A convicted people trafficker will not be extradited back to Romania because he may endure inhumane jail conditions, the High Court ruled today.
Vasile-Florin Carpaci, 38, won his appeal against being ordered to return to his native country amid claims of overcrowding within its prisons.
A judge cited the lack of assurances from the Romanian authorities about the type of regime he would face.
Carpaci, who was on bail pending the outcome of his legal challenge, now no longer faces the threat of being sent back to Romania.
Extraditon proceedings were launched against him after he was detained under a European Arrest Warrant in Lisburn, Co Antrim in 2015.
He was being sought to serve a six-year sentence imposed on him back in December 2009 for people trafficking offences.
Papers in the case referred to his alleged links to a organised crime group involved in recruiting and sending people abroad to work for them.
It was claimed that he had recruited people with promises of well-paid jobs in Spain.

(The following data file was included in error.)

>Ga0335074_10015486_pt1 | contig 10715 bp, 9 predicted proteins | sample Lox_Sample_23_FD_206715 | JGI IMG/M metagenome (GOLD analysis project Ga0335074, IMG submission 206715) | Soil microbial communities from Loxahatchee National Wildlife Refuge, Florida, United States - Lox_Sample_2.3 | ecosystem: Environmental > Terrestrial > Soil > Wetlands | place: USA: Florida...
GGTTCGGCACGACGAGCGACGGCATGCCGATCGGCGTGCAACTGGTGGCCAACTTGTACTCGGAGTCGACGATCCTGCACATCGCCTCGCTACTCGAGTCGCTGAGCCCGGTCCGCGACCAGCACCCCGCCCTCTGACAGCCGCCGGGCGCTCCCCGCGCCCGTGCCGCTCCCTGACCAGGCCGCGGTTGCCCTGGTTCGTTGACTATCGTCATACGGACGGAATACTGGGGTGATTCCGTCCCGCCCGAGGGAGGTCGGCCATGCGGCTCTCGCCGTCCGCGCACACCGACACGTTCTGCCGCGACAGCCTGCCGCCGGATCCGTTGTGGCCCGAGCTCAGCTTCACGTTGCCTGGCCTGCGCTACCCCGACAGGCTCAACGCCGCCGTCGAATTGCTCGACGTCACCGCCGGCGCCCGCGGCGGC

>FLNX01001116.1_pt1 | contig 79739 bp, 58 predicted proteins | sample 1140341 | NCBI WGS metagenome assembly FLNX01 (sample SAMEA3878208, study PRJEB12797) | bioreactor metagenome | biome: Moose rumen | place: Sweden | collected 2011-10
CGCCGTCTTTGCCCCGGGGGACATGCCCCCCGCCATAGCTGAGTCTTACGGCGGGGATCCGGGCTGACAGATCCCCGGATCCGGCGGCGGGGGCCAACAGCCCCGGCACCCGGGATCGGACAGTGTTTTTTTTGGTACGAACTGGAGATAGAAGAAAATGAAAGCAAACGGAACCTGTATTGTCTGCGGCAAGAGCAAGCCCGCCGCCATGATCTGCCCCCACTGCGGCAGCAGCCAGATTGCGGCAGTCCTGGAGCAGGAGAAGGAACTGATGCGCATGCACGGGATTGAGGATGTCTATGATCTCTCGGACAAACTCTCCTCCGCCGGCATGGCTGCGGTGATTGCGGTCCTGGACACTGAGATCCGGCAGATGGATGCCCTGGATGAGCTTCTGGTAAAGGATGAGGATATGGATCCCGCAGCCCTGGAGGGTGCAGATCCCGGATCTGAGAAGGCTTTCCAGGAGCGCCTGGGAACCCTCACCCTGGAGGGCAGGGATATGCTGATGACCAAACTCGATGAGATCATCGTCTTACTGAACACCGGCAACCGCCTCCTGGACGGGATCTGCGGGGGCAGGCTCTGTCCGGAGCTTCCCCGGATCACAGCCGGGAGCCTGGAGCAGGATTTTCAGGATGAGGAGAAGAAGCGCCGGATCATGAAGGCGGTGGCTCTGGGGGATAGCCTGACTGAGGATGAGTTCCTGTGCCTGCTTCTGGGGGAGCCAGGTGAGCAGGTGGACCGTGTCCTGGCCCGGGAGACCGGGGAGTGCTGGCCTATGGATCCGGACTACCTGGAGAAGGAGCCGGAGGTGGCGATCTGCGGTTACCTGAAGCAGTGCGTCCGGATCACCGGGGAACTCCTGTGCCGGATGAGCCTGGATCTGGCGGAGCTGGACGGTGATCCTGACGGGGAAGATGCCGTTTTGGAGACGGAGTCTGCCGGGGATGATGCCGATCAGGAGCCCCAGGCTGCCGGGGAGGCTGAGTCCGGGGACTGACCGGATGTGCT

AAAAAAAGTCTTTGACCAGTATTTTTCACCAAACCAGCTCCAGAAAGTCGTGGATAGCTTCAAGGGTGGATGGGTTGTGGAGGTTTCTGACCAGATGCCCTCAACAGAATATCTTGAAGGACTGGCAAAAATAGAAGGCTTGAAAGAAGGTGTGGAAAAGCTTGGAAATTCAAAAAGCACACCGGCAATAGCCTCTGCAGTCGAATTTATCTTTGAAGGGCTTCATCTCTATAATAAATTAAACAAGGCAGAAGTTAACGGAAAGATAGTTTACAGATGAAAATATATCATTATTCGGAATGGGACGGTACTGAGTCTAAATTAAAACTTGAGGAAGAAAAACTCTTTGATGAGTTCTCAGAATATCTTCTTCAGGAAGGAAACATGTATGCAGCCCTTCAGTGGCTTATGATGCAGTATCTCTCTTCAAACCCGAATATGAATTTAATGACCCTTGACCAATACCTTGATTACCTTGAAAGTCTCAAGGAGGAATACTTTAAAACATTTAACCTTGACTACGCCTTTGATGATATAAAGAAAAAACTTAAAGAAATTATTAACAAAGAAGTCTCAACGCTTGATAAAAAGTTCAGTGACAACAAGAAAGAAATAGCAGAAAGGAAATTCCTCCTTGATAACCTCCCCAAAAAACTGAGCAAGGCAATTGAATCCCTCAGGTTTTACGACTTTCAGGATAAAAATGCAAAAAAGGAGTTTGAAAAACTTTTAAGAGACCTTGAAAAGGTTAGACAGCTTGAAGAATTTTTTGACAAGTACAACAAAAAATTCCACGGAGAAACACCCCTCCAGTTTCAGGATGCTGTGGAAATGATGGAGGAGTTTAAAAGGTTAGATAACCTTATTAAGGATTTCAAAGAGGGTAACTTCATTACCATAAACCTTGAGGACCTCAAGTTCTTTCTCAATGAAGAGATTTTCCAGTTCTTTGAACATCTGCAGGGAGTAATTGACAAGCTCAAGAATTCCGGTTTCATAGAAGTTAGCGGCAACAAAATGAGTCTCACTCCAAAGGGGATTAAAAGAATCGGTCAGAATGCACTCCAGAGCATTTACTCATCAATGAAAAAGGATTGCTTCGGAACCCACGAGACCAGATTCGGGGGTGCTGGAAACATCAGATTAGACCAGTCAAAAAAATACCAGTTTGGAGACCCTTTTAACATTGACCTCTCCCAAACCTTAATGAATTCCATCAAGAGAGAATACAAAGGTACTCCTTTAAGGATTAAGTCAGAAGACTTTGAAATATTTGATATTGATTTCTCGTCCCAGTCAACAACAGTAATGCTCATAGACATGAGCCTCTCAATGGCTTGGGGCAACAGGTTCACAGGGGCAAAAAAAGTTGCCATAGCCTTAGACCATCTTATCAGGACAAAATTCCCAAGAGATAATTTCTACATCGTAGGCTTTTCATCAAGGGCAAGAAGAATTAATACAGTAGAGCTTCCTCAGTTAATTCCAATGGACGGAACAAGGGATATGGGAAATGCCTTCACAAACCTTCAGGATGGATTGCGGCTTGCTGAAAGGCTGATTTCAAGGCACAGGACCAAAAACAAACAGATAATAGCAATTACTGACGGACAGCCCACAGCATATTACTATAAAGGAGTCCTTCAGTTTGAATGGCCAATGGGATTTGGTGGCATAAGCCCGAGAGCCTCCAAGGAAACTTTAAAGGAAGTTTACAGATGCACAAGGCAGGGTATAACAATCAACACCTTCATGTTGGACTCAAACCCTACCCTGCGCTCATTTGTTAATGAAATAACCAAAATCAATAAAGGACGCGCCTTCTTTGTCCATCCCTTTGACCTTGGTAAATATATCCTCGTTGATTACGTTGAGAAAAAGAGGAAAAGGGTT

They were then allegedly forced into work, with all earnings taken from them.
In October 2015 the Recorder of Belfast ordered Carpaci’s extradition to serve his jail term.
But that decision was challenged on the grounds that he may endure inhumane or degrading treatment contrary to the European Convention on Human Rights.
Carpaci’s barrister, Sean Devine, based the claim was based on overcrowding within Romanian prisons.
During the appeal hearing High Court judges received reports on the detention facilities in the southeastern state and sought assurances from the requesting authorities.
Additional information was sought about a prison in Arad, and whether Carpaci would serve all his period of detention there.
Response letters indicated he would have a minimum personal space, including bed and related furniture, of three square metres in a closed regime, and two square metres in a semi-open or open regime.
But Mr Justice Burgess identified a lack of information and assurances about where Carpaci would be detained.
“There is no detail given of the conditions to which he would be extradited,” he said.
The judge ruled: “The court therefore cannot be satisfied that the risk of degrading our inhuman treatment can be discounted if the court were to extradite Mr Carpaci, and therefore the appeal is granted.”
Accompanied by supporters and lawyers, Carpaci walked free from court following the verdict.